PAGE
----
I'm trying to prove that every topological manifold $M^n$ (with or without boundary) is locally path-connected. My attempt:

(Without boundary): Let $x\in M^n$ and $V$ be any open set containing $x$. Let $(U,\phi)$ be a chart containing $x$, so $U\cap V$ is also open, and $U\cap V$ is homeomorphic to $\phi(U\cap V)\subset\mathbb{R}^n$, which may or may not be path-connected. If it is path-connected, then $U\cap V= \phi^{-1}(\phi(U\cap V)\subset V$ is path connected, since path-connectectedness is preserved under homeomorphism and we are done. If $\phi(U\cap V)$ is not path-connected, then since it is open, we can find a sufficiently small $r$ so $B_r(\phi(x))\subset \phi(U\cap V)$. $B_r(\phi(x))$ is path-connected, so $x\in\phi^{-1}(B_r(\phi(x)))\subset V$ is path-connected.

(With Boundary): Let $\mathbb{H}^n=\{(x^1,...,x^n)\in\mathbb{R}^n:x^n=0\}.$ Replace $\mathbb{R}^n$ with $\mathbb{H}^n$ and $B_r(\phi(x))$ with $\mathbb{H}^n\cap B_r(\phi(x))$ in the argument above.

Does this look right?

  • 2
    $\begingroup$ yes, this does look right. $\endgroup$
    – Thomas
    Commented Oct 11, 2015 at 8:11
  • 1
    $\begingroup$ Yes, and the same argument shows that $M^n$ is locally compact, locally contractible, etc. Just any local property of $\Bbb R^n$ ($\Bbb H^n$) is transferred to $X$ as $X$ is locally homeomorphic to $\mathbb R^n$ ($\Bbb H^n$). $\endgroup$ Commented Oct 11, 2015 at 12:10
  • $\begingroup$ This looks good. You can simplify it and avoid the use of excluded middle by just always taking the small open ball. Then you also get the stronger statement that it is locally contractible. $\endgroup$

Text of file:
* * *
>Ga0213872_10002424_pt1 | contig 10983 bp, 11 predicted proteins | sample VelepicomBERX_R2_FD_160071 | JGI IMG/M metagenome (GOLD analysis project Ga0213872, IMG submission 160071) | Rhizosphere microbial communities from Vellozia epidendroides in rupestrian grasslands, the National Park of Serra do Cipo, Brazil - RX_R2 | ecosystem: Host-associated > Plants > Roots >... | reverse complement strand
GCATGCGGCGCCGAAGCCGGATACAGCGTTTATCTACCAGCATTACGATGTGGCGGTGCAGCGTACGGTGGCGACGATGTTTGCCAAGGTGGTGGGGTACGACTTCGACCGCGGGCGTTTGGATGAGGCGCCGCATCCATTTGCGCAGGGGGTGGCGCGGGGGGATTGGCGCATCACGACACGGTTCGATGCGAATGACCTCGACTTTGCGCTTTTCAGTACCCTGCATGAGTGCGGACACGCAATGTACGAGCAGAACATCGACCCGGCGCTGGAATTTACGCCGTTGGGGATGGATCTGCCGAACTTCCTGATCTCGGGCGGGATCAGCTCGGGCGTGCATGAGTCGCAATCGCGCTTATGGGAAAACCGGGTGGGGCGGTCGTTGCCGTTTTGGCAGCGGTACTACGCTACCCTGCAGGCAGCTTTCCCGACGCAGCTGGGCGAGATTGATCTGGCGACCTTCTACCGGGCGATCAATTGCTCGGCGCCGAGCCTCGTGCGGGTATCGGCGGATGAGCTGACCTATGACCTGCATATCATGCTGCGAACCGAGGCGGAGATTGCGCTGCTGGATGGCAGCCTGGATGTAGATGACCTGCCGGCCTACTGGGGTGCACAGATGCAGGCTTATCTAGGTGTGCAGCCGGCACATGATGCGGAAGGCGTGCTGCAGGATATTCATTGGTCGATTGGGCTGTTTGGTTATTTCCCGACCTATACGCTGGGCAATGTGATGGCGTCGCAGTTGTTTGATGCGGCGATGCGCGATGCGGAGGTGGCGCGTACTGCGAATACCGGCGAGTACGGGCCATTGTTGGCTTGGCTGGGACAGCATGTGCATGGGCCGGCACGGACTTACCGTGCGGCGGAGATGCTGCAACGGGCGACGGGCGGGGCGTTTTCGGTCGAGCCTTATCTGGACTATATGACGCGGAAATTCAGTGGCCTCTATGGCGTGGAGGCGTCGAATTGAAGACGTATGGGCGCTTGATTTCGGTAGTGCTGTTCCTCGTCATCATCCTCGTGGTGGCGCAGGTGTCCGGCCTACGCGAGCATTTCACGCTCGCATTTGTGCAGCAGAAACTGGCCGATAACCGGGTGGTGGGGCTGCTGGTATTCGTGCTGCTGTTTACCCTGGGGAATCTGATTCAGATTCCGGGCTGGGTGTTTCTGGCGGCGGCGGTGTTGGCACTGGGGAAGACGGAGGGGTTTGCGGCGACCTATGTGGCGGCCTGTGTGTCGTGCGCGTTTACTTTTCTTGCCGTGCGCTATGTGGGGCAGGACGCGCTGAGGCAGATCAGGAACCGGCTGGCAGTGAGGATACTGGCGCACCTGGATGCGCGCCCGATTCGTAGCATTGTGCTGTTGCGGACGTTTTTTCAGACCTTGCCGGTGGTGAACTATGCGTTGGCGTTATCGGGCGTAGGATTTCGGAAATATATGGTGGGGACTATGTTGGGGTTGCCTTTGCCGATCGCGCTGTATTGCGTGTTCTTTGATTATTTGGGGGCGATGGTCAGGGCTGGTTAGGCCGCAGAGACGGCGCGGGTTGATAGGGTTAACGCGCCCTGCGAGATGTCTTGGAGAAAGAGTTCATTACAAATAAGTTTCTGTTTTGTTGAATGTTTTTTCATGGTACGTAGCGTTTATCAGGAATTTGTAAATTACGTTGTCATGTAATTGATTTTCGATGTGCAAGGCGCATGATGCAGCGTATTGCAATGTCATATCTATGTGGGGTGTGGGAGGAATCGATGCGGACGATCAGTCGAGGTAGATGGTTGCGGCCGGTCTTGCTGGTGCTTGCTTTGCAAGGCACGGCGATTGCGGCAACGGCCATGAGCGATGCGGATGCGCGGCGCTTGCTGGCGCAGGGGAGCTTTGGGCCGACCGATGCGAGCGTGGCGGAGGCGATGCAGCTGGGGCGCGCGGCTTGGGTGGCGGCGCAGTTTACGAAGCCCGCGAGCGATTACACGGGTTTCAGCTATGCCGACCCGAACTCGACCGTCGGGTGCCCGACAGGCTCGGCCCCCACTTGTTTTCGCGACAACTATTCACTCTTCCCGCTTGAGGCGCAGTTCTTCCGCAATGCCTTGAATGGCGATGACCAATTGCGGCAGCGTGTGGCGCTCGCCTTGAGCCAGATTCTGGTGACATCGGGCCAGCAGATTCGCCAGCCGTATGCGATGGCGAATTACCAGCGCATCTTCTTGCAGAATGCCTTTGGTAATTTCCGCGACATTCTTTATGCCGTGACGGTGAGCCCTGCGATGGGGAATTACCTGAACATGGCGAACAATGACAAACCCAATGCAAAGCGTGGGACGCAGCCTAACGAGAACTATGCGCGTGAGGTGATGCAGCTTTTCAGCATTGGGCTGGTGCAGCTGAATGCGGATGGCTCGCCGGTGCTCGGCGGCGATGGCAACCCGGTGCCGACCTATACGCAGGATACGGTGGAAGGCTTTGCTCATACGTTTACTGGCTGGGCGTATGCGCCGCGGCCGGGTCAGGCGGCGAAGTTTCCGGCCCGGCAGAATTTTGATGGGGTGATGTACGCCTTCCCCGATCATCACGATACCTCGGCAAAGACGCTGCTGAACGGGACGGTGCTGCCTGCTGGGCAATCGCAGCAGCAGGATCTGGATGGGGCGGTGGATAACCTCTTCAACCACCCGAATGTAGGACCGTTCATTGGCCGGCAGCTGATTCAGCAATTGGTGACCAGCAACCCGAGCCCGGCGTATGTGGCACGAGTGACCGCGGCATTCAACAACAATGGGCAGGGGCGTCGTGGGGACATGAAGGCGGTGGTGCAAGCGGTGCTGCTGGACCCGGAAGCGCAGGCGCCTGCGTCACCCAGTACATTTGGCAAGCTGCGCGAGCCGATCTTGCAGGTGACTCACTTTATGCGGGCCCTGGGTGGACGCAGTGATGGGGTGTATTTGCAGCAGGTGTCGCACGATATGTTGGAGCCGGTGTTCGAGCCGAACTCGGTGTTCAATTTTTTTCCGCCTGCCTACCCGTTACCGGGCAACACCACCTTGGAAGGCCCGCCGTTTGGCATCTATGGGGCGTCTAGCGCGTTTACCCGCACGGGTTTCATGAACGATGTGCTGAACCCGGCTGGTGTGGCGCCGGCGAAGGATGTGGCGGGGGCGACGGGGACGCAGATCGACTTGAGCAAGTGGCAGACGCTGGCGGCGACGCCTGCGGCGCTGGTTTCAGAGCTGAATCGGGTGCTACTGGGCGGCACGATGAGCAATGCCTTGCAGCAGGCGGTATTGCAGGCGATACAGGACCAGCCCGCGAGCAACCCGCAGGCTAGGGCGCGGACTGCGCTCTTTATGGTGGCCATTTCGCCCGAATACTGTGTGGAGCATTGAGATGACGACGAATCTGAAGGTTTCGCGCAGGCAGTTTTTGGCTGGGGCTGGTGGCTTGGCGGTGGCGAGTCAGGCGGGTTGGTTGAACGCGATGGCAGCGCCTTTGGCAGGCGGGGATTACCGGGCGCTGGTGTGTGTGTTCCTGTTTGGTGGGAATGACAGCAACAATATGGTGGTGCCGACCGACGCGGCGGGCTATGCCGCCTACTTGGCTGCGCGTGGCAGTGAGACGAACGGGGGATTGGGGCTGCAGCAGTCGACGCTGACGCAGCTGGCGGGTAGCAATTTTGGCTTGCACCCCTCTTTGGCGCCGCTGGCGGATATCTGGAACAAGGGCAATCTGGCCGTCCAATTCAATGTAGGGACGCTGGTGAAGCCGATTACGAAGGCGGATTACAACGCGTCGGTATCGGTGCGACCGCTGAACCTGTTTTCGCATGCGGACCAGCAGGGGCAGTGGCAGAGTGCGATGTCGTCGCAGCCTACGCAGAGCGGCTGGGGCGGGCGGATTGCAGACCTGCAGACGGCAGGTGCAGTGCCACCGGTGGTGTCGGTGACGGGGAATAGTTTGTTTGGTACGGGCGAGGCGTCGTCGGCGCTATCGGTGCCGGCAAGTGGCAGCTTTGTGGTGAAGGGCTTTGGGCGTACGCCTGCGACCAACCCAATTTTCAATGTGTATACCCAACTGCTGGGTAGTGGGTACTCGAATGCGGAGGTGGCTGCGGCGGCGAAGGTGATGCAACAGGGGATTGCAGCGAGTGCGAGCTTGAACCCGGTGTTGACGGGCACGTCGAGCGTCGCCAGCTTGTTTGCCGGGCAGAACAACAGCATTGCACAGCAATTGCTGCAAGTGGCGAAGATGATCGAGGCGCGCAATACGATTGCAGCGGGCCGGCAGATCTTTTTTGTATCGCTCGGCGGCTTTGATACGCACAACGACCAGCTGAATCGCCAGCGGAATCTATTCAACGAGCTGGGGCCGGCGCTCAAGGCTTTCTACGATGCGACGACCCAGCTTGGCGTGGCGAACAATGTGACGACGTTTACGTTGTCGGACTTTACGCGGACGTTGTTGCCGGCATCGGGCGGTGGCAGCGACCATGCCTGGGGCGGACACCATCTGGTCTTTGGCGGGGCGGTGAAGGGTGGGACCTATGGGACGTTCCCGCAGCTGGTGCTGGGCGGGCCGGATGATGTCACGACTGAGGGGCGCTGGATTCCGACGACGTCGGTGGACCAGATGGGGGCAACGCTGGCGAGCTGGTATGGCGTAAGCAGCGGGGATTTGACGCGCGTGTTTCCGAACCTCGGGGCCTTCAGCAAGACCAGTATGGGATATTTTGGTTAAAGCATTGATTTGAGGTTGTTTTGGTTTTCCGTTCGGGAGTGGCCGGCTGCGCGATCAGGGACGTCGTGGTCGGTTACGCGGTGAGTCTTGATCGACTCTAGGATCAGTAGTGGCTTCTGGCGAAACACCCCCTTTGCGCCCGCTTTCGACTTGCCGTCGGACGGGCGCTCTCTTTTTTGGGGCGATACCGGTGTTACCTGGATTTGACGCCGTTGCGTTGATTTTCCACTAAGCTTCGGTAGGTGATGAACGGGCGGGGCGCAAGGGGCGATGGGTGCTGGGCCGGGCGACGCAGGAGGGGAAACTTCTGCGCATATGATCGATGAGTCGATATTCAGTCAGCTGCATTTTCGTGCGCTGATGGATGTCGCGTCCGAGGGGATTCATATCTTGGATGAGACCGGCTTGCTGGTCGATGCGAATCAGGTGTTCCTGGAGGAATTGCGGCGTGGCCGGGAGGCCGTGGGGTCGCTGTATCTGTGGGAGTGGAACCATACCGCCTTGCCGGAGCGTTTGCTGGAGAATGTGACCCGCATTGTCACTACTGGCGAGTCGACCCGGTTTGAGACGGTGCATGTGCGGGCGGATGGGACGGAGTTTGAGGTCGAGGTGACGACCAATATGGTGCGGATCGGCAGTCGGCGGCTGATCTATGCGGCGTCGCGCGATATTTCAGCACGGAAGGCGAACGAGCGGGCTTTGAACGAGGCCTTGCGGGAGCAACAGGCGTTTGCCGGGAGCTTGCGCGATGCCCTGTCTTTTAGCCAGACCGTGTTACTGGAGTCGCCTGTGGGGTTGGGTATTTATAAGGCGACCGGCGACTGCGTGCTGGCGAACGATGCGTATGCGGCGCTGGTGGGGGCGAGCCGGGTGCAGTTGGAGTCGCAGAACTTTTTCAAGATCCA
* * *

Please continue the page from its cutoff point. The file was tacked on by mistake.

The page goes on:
– saolof
    Commented Nov 23, 2022 at 11:57

2 Answers 2


Another way and by the definition of locally path connected, suppose $p$ a point from $M$ manifold, and $U_{p}$ is ball and $(f,U_{p})$ is a chart. So since $\mathbb{R}^{n}$ is locally path connected there exist $V_{p}$ neighborhood such that $V_{p}$ is in $U_{p}$ and $V_{p}$ is path connected.


Now let’s focus on a smooth manifold $M;$ by definition we now that for any point $p \in M$ exists a neighborhood $U_{p}$ of $p$ and a homeomorphism $\phi\colon U_{p} \to \mathbb{R}^{d}.$

Since $\mathbb{R}^{d}$ (with the Euclidean topology) is locally path connected, $M$ inherits this property through $\phi,$ and we can conclude that a path connected manifold is connected and that if the manifold is locally path connected, then it is path connected if and only if it is connected.


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